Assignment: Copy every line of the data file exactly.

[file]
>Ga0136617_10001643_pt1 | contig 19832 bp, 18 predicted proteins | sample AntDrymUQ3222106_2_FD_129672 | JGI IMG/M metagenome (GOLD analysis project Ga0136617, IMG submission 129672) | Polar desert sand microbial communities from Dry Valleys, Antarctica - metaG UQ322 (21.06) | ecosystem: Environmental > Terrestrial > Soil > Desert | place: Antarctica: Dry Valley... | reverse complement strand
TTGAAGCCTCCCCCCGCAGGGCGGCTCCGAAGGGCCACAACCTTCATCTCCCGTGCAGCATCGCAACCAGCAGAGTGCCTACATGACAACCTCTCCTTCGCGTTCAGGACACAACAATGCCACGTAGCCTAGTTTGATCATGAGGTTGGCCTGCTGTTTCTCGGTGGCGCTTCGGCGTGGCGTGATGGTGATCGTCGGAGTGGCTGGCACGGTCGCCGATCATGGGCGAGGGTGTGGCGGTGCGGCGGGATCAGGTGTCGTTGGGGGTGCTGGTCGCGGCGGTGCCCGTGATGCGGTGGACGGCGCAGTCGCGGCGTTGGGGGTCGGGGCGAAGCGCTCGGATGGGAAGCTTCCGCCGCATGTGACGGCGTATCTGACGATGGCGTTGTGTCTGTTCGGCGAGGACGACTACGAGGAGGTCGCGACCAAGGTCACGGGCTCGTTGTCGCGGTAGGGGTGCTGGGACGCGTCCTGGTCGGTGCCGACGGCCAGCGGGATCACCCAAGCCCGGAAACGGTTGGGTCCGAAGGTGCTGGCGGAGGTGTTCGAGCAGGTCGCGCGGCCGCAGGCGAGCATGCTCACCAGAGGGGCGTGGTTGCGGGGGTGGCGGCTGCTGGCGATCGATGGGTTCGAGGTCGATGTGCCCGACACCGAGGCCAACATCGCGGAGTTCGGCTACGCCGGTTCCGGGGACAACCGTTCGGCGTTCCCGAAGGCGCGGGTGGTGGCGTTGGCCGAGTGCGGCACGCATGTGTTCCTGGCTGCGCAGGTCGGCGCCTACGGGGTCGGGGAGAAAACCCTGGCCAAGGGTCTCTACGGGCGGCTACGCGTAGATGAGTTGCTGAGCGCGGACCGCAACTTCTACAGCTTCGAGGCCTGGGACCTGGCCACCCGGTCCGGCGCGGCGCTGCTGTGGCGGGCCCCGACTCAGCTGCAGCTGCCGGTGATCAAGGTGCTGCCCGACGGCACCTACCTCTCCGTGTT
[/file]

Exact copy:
>Ga0136617_10001643_pt1 | contig 19832 bp, 18 predicted proteins | sample AntDrymUQ3222106_2_FD_129672 | JGI IMG/M metagenome (GOLD analysis project Ga0136617, IMG submission 129672) | Polar desert sand microbial communities from Dry Valleys, Antarctica - metaG UQ322 (21.06) | ecosystem: Environmental > Terrestrial > Soil > Desert | place: Antarctica: Dry Valley... | reverse complement strand
TTGAAGCCTCCCCCCGCAGGGCGGCTCCGAAGGGCCACAACCTTCATCTCCCGTGCAGCATCGCAACCAGCAGAGTGCCTACATGACAACCTCTCCTTCGCGTTCAGGACACAACAATGCCACGTAGCCTAGTTTGATCATGAGGTTGGCCTGCTGTTTCTCGGTGGCGCTTCGGCGTGGCGTGATGGTGATCGTCGGAGTGGCTGGCACGGTCGCCGATCATGGGCGAGGGTGTGGCGGTGCGGCGGGATCAGGTGTCGTTGGGGGTGCTGGTCGCGGCGGTGCCCGTGATGCGGTGGACGGCGCAGTCGCGGCGTTGGGGGTCGGGGCGAAGCGCTCGGATGGGAAGCTTCCGCCGCATGTGACGGCGTATCTGACGATGGCGTTGTGTCTGTTCGGCGAGGACGACTACGAGGAGGTCGCGACCAAGGTCACGGGCTCGTTGTCGCGGTAGGGGTGCTGGGACGCGTCCTGGTCGGTGCCGACGGCCAGCGGGATCACCCAAGCCCGGAAACGGTTGGGTCCGAAGGTGCTGGCGGAGGTGTTCGAGCAGGTCGCGCGGCCGCAGGCGAGCATGCTCACCAGAGGGGCGTGGTTGCGGGGGTGGCGGCTGCTGGCGATCGATGGGTTCGAGGTCGATGTGCCCGACACCGAGGCCAACATCGCGGAGTTCGGCTACGCCGGTTCCGGGGACAACCGTTCGGCGTTCCCGAAGGCGCGGGTGGTGGCGTTGGCCGAGTGCGGCACGCATGTGTTCCTGGCTGCGCAGGTCGGCGCCTACGGGGTCGGGGAGAAAACCCTGGCCAAGGGTCTCTACGGGCGGCTACGCGTAGATGAGTTGCTGAGCGCGGACCGCAACTTCTACAGCTTCGAGGCCTGGGACCTGGCCACCCGGTCCGGCGCGGCGCTGCTGTGGCGGGCCCCGACTCAGCTGCAGCTGCCGGTGATCAAGGTGCTGCCCGACGGCACCTACCTCTCCGTGTT